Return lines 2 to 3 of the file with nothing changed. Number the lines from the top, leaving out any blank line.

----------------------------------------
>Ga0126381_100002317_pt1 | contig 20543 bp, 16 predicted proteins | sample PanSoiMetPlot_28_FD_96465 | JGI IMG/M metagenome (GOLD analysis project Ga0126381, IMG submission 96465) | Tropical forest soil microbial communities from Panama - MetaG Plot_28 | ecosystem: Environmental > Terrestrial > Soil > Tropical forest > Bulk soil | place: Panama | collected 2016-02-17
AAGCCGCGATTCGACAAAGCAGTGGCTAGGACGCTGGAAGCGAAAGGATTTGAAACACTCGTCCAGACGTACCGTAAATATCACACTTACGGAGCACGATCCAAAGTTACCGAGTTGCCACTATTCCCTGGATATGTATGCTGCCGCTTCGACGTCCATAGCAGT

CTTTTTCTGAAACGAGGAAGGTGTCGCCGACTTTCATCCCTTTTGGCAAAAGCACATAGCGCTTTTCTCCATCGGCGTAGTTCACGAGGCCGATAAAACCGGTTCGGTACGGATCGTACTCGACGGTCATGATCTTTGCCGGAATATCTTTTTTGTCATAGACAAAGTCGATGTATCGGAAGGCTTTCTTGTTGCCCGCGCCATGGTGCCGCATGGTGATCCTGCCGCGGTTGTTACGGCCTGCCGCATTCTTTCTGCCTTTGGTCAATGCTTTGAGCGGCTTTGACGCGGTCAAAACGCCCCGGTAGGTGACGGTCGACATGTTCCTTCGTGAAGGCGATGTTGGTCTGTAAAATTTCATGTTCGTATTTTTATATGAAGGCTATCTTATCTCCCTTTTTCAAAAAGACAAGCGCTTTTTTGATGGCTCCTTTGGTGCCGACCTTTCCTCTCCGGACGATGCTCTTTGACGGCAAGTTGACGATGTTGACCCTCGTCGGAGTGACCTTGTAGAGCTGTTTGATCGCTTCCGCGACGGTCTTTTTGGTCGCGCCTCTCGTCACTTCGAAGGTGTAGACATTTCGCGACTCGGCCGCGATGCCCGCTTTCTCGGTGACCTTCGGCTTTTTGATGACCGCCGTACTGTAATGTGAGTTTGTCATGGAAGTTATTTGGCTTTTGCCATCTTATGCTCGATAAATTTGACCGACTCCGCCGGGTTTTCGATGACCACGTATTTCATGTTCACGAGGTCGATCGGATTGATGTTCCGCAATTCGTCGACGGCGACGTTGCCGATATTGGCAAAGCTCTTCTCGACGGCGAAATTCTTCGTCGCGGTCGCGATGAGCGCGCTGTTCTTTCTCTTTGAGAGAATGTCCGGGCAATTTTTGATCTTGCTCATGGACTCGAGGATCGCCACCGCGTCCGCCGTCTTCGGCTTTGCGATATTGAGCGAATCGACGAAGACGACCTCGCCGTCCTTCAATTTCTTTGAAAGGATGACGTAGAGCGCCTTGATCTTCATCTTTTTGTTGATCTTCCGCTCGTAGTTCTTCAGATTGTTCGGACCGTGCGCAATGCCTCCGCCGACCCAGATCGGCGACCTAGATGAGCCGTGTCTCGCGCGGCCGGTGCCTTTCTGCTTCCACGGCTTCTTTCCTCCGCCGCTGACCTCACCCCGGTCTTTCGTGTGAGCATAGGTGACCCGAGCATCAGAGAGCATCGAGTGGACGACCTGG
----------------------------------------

AAGCCGCGATTCGACAAAGCAGTGGCTAGGACGCTGGAAGCGAAAGGATTTGAAACACTCGTCCAGACGTACCGTAAATATCACACTTACGGAGCACGATCCAAAGTTACCGAGTTGCCACTATTCCCTGGATATGTATGCTGCCGCTTCGACGTCCATAGCAGT

CTTTTTCTGAAACGAGGAAGGTGTCGCCGACTTTCATCCCTTTTGGCAAAAGCACATAGCGCTTTTCTCCATCGGCGTAGTTCACGAGGCCGATAAAACCGGTTCGGTACGGATCGTACTCGACGGTCATGATCTTTGCCGGAATATCTTTTTTGTCATAGACAAAGTCGATGTATCGGAAGGCTTTCTTGTTGCCCGCGCCATGGTGCCGCATGGTGATCCTGCCGCGGTTGTTACGGCCTGCCGCATTCTTTCTGCCTTTGGTCAATGCTTTGAGCGGCTTTGACGCGGTCAAAACGCCCCGGTAGGTGACGGTCGACATGTTCCTTCGTGAAGGCGATGTTGGTCTGTAAAATTTCATGTTCGTATTTTTATATGAAGGCTATCTTATCTCCCTTTTTCAAAAAGACAAGCGCTTTTTTGATGGCTCCTTTGGTGCCGACCTTTCCTCTCCGGACGATGCTCTTTGACGGCAAGTTGACGATGTTGACCCTCGTCGGAGTGACCTTGTAGAGCTGTTTGATCGCTTCCGCGACGGTCTTTTTGGTCGCGCCTCTCGTCACTTCGAAGGTGTAGACATTTCGCGACTCGGCCGCGATGCCCGCTTTCTCGGTGACCTTCGGCTTTTTGATGACCGCCGTACTGTAATGTGAGTTTGTCATGGAAGTTATTTGGCTTTTGCCATCTTATGCTCGATAAATTTGACCGACTCCGCCGGGTTTTCGATGACCACGTATTTCATGTTCACGAGGTCGATCGGATTGATGTTCCGCAATTCGTCGACGGCGACGTTGCCGATATTGGCAAAGCTCTTCTCGACGGCGAAATTCTTCGTCGCGGTCGCGATGAGCGCGCTGTTCTTTCTCTTTGAGAGAATGTCCGGGCAATTTTTGATCTTGCTCATGGACTCGAGGATCGCCACCGCGTCCGCCGTCTTCGGCTTTGCGATATTGAGCGAATCGACGAAGACGACCTCGCCGTCCTTCAATTTCTTTGAAAGGATGACGTAGAGCGCCTTGATCTTCATCTTTTTGTTGATCTTCCGCTCGTAGTTCTTCAGATTGTTCGGACCGTGCGCAATGCCTCCGCCGACCCAGATCGGCGACCTAGATGAGCCGTGTCTCGCGCGGCCGGTGCCTTTCTGCTTCCACGGCTTCTTTCCTCCGCCGCTGACCTCACCCCGGTCTTTCGTGTGAGCATAGGTGACCCGAGCATCAGAGAGCATCGAGTGGACGACCTGG